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You could point to Коррозия Металла as the Russian counterpart to Venom. They both played a rough, ferocious speed metal, gradually shedding some of the primitiveness out of their sound quality after a couple albums. The singers of both bands have a gruff voice, kind of bridging the typical 80s thrash snarl and the proto-death style of Bulldözer's A.C. Wild. But most importantly, Коррозия Металла reflects Venom in the utter over-the-topness of their approach. Just don't all-out symbolic Satanism, not on this album anyway. These Russians' songs deal with cartoonish violence (see " Vampire Tanks" and "Eaten Alive") and other kitschy topics like pirates ("15 Men on a Dead Man's Chest") and alcohol ("Russian Vodka"). Then there's "K.K.K.", which seems to indicate the band's later shift to politicized grindcore, but at this point in their career I feel it's more of a simple shock value song.
To continue the Venom comparison, "Russian Vodka" is Коррозия's "At War with Satan", in terms of the advancement of production quality. It's here that they perfect the balance of raw, unbridled energy and professional mixing of instruments. Earlier albums, especially the live debut, were very vocal dominated. Here, Borov keeps his emphatic strength, while the band is also able to catch up and get their due attention. The guitars are more under control, which suits their improved technicality; though they still showcase that ideal 80s thrash destructive fun vibe. Make no mistake, this ain't no whitewashed "Black Album" pop-thrash, it's just less haphazard than Коррозия's first two outings . Drums also benefit from this album's more equal volume control; and that's welcome because "Russian Vodka" represents the pinnacle of Bondarenko's career. Pauk's bass also sounds a lot more like actual notes off a string instrument, rather than an indistinct cloud.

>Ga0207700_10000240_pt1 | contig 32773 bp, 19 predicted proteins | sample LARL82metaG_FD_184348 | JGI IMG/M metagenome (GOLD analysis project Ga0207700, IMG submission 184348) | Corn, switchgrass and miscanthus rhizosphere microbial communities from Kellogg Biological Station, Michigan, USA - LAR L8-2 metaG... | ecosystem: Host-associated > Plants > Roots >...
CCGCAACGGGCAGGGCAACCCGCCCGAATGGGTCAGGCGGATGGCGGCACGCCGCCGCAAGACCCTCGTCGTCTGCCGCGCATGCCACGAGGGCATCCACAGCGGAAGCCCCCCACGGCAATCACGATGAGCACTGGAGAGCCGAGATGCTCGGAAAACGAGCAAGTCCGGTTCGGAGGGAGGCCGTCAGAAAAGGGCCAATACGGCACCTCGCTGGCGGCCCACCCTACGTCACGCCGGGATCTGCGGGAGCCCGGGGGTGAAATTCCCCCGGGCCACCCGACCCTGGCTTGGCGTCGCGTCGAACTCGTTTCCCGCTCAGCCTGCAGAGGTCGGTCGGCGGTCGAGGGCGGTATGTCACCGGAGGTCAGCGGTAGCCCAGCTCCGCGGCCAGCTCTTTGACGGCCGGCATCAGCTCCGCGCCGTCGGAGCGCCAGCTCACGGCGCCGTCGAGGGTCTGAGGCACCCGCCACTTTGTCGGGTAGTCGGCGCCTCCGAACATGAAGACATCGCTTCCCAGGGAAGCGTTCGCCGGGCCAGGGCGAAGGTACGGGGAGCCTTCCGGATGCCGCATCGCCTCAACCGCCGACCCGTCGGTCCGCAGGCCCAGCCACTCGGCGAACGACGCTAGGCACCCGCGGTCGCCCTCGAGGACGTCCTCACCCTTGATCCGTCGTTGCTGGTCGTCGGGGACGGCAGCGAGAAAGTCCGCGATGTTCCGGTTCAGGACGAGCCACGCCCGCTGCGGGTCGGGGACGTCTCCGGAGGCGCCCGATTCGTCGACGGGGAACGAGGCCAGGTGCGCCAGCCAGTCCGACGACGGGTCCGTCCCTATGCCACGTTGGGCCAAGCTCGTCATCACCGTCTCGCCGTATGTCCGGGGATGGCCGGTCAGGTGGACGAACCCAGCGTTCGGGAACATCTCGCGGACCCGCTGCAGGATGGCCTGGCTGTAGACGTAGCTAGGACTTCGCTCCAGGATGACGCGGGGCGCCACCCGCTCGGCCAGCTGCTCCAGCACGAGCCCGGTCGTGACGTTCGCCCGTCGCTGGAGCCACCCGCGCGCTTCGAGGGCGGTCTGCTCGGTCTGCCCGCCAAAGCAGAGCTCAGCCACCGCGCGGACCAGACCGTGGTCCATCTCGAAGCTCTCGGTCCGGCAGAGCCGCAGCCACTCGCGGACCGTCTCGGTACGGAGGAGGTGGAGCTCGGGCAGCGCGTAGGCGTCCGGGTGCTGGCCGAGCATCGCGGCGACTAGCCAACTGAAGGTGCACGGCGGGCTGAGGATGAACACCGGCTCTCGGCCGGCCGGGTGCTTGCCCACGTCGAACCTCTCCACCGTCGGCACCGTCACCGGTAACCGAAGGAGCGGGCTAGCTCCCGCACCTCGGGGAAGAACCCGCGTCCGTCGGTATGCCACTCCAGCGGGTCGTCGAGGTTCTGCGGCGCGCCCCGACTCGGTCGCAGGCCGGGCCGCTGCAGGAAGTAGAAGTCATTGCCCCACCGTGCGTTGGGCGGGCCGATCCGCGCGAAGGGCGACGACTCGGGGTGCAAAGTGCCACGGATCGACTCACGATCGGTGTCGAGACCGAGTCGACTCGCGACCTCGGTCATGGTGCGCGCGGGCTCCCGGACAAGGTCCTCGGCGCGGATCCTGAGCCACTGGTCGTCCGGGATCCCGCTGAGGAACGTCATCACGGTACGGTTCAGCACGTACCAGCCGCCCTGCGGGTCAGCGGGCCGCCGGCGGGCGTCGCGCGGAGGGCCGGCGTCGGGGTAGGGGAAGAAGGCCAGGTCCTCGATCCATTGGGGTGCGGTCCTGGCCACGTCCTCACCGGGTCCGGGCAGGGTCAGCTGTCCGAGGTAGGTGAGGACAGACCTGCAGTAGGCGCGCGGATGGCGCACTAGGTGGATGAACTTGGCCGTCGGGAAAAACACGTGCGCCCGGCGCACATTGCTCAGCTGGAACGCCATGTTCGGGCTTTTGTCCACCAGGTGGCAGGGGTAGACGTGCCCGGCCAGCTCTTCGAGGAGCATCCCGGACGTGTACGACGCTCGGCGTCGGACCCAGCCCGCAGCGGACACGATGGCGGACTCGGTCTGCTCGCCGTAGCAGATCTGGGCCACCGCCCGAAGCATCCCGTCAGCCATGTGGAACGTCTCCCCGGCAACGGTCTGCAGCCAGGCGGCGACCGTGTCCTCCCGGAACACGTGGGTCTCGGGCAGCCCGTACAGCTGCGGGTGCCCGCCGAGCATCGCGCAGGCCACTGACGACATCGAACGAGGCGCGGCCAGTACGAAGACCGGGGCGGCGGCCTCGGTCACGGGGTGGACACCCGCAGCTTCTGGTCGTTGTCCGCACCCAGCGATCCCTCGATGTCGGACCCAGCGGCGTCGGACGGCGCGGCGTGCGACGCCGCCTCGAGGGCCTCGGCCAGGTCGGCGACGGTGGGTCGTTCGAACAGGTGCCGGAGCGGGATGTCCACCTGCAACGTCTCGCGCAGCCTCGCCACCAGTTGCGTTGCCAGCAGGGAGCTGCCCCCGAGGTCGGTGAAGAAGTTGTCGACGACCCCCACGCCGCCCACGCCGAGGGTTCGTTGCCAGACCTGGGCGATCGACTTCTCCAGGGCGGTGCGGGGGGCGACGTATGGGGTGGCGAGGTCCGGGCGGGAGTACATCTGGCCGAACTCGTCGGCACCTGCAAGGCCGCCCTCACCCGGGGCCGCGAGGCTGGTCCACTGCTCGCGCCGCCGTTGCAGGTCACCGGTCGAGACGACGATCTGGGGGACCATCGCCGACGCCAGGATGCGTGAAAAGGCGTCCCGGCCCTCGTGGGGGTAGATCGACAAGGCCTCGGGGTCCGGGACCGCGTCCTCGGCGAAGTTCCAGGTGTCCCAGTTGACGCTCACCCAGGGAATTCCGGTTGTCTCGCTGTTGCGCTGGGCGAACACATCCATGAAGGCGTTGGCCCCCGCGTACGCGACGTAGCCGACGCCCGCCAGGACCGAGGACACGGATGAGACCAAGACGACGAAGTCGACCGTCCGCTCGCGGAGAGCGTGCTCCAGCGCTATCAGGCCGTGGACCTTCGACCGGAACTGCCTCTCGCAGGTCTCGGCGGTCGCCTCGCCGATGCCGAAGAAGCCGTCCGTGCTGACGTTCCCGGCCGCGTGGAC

The most straightforward thrasher here is "Crazy house", though Borov's signature throaty rampage rescues it from being derivative. And the guitar section is fantastic. Not only is the lead solo wild, but the rhythm portion is almost just as much fun. Elsewhere the guitar tunes are more atypical, with a bunch of different influences on display. You'll get some jangly, irreverent - yet still catchy and talented - street punk on the title track. The pirate-themed "15 Men..." feature more speedy, less choppy riffs for a crunchier, more threatening take on Running Wild. On the other side, "Vampire Tanks" and "Eaten Alive" wouldn't feel out of place on a Possessed or early Morbid Angel record. So quite a diverse array of tunes, yet somehow strangely cohesive. The guitars will lead you in a few different directions but never feel scattered.